burning to DVD

integrityvideo wrote on 5/1/2013, 3:10 PM
I have a NTSC 16:9 720 x 480i project that is 1 hour and 50 minutes long. (It consists of two mpeg2 files that are the same properties as the timeline.) When I choose Make Movie--DVD without menu, it says the estimated file size will be 8.59 GB.


I thought that a typical DVD (4.7 GB) would hold a little less than two hours? Why is it saying that the filesize will be so big?

Thanks for your help.

(BTW, this is Movie Studio 12 Platinum)


vkmast wrote on 5/1/2013, 4:19 PM
Bitrate x time = file size. Unfortunately, the Studio version of Vegas doesn't let you specify the bitrate when rendering MPEG2 using Tools/Burn disc or Make Movie options.
You need to use the Render as option in MSP 12 first and then go to your DVD Architect Studio.
Set the bitrate (Customize template) using a bitrate calculator e.g.
You might like to read this thread
You'll find a 'trivial formula' for the total bitrate there.

TroyTheTech wrote on 5/1/2013, 5:01 PM
Hi Integ,

The reason Vegas is doing that is because it is assuming a high-end bitrate (the amount of data used per second) for the render, as most programs unfortunately do.
In a way, it's a good thing, a higher bitrate means more quality, as the file will use more data per frame to represent everything in the scene. If bitrate is too low, detail is lost, things get smudged, artifacts start showing like Macroblocks and Gibbs Effects, things that make it look bad in general (search for some examples of these things). The bitrate chosen usually will only fit a 1.5hour render onto a DVD5 (commercial DVDs were mainly DVD9's and would fit a 2hour movie nicely). These settings are great if you are producing commercial-level projects, but for home users, it's a little too big/cumbersome, but thankfully there's a number of things you can do to make even 4 hours fit easily on the 4300MB usable on a DVD:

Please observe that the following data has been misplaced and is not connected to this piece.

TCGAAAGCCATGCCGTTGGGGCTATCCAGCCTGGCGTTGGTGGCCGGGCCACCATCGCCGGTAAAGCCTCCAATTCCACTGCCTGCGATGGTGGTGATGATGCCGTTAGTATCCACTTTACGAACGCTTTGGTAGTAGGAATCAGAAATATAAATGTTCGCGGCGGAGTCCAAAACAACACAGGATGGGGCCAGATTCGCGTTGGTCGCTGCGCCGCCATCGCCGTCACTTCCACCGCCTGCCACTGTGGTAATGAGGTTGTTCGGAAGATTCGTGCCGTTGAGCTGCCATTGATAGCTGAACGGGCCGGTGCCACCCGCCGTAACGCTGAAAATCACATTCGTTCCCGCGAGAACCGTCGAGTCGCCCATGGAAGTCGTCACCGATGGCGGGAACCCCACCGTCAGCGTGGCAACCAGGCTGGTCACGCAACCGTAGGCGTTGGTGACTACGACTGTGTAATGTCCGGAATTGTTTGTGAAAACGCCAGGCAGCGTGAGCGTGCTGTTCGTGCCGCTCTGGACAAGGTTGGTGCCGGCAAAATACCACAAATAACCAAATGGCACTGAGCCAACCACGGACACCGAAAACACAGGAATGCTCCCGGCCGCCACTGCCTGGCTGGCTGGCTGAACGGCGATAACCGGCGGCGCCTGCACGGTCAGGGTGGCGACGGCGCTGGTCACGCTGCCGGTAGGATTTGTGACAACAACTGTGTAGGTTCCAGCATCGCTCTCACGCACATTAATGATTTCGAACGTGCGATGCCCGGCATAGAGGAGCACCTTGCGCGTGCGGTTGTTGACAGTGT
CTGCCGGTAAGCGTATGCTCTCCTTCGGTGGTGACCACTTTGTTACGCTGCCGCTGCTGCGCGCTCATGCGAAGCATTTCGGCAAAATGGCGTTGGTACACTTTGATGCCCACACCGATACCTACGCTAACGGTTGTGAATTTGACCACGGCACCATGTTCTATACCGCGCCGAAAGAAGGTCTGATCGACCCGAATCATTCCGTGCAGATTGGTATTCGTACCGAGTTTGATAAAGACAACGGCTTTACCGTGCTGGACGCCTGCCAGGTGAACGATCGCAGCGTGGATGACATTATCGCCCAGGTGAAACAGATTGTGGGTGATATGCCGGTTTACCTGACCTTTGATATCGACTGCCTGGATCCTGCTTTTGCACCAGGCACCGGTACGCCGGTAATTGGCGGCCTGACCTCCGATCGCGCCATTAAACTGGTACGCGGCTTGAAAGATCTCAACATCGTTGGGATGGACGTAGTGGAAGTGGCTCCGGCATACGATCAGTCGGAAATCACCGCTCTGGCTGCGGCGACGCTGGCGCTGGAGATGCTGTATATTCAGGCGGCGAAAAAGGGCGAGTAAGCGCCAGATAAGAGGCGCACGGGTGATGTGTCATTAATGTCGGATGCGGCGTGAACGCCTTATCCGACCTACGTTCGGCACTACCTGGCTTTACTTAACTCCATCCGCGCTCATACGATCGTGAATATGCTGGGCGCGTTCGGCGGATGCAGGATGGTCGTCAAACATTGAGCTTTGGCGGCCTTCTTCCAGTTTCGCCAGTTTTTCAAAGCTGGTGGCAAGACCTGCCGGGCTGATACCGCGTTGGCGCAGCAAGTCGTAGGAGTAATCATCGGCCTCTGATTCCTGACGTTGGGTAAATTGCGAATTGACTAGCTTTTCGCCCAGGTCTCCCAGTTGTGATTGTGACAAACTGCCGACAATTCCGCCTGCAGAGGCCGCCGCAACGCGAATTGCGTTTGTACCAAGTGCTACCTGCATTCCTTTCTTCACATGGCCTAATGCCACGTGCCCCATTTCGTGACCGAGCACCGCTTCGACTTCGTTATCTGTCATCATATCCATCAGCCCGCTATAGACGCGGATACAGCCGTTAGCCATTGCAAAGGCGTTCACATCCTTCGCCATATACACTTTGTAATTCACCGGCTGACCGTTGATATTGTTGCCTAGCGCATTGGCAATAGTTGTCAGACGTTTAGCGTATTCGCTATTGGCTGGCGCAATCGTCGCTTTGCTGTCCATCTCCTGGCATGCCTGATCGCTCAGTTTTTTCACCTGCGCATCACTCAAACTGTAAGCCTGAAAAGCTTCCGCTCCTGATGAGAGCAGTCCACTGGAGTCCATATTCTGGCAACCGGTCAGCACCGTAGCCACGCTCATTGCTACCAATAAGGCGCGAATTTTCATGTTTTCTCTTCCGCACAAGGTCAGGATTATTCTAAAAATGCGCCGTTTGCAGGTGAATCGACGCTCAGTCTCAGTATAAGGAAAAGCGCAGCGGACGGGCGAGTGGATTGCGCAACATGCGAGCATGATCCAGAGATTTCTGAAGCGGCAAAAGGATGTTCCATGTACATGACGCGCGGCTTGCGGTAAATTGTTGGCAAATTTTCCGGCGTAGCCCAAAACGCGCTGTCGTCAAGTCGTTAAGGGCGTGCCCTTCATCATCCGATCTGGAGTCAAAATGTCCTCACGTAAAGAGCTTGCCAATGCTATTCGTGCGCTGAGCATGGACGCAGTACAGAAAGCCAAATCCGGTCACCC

A) You can render the file out using a different bitrate. Use the MPEG-2 templates if you are going to use a DVD, and if you are using 5GB discs, you're looking at about 5000k as your target bitrate to fit it on there (assuming a 192k or 160k audio bitrate). Use the PROGRAM STREAM templates and set a Variable Bitrate with an average of 5000k and set the Maximum as something higher, say 8000k (it'll give it room to make the faster motion parts look better/ represent them better) and a Minimum that is low (to give it room to squeeze scenes that are less complicated/less going on and it can really make em smaller, say 1000k. Then, you can plug this output file into DVD Architect (since you have the Platinum version that came with DVDarch) and write your movie to a folder or directly to a DVD from there.

B) You can use a larger disc. There are Double/Dual Layer DVDs, holding 9GB, which will fit your 'high-bitrate-suggested' version that Vegas is assuming to make, which at one time wasn't publicly available. You can purchase these now easily at computer stores (heck even Walmart these days) or online and use those for your movies. They will keep much of the detail of the original with the assumed/used high bitrate that Vegas is trying to offer you.

C) You could render it out at whatever bitrate it is trying to do and reduce it later. Using third-party programs (lots of them out there) you can tell it to 'squeeze down' a DVD-9GB to a DVD-5GB output, then write that to a DVD5, if that's all you have. Set the highest settings those programs will allow you, as the quality will of course suffer.